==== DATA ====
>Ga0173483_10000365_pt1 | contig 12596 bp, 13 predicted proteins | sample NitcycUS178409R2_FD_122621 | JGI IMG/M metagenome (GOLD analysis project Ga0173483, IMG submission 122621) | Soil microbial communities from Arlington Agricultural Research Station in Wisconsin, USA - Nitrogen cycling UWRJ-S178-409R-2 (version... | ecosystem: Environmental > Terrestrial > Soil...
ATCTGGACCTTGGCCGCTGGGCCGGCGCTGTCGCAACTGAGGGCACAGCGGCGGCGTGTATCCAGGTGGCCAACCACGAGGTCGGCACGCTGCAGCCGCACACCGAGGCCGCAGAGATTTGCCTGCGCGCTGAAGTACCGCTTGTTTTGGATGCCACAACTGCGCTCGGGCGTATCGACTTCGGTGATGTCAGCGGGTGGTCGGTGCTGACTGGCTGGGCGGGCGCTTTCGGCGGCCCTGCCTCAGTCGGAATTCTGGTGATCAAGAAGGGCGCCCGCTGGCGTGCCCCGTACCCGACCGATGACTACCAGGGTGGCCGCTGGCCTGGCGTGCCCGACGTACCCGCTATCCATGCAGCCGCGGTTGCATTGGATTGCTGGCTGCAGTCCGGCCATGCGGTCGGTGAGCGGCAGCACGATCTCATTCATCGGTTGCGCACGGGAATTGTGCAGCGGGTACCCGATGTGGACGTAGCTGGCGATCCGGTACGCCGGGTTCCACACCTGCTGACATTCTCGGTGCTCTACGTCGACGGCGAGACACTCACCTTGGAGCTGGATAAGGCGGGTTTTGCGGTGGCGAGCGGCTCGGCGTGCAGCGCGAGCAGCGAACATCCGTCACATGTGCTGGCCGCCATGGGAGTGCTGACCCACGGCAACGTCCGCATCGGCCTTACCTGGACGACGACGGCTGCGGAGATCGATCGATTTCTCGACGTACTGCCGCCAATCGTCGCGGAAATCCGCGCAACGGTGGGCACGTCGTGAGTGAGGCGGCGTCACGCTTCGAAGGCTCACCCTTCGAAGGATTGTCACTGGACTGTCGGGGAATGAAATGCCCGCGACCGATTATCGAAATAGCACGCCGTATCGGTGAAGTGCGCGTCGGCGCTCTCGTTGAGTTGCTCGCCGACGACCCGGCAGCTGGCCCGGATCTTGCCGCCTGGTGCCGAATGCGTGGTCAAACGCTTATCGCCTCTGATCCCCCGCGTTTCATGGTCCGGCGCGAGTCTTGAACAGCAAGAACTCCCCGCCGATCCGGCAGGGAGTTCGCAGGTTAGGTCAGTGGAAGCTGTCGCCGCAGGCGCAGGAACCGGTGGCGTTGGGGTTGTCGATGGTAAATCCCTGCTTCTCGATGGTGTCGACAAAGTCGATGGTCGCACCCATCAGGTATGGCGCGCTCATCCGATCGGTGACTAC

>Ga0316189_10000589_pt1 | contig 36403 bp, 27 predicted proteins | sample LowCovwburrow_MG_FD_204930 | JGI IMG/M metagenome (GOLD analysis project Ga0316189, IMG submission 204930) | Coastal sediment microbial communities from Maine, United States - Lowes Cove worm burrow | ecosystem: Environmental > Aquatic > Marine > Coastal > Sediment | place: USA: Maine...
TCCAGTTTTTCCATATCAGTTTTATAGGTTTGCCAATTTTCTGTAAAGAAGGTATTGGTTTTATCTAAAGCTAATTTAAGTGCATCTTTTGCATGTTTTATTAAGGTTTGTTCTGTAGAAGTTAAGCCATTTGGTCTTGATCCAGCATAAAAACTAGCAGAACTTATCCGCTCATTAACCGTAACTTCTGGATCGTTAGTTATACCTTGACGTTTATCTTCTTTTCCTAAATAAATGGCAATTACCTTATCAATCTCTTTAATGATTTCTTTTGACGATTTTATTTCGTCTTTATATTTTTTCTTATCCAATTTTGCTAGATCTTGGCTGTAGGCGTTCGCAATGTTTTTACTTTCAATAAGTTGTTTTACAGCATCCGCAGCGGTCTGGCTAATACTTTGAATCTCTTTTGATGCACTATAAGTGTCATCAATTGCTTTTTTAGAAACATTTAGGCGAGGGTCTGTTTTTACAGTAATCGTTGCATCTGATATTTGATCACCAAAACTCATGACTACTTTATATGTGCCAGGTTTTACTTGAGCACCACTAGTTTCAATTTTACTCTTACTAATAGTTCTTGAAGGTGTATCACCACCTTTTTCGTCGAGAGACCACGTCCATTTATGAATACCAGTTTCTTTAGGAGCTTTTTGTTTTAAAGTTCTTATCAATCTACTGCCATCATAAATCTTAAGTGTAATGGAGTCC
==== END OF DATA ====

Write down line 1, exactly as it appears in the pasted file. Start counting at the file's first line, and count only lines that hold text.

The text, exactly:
>Ga0173483_10000365_pt1 | contig 12596 bp, 13 predicted proteins | sample NitcycUS178409R2_FD_122621 | JGI IMG/M metagenome (GOLD analysis project Ga0173483, IMG submission 122621) | Soil microbial communities from Arlington Agricultural Research Station in Wisconsin, USA - Nitrogen cycling UWRJ-S178-409R-2 (version... | ecosystem: Environmental > Terrestrial > Soil...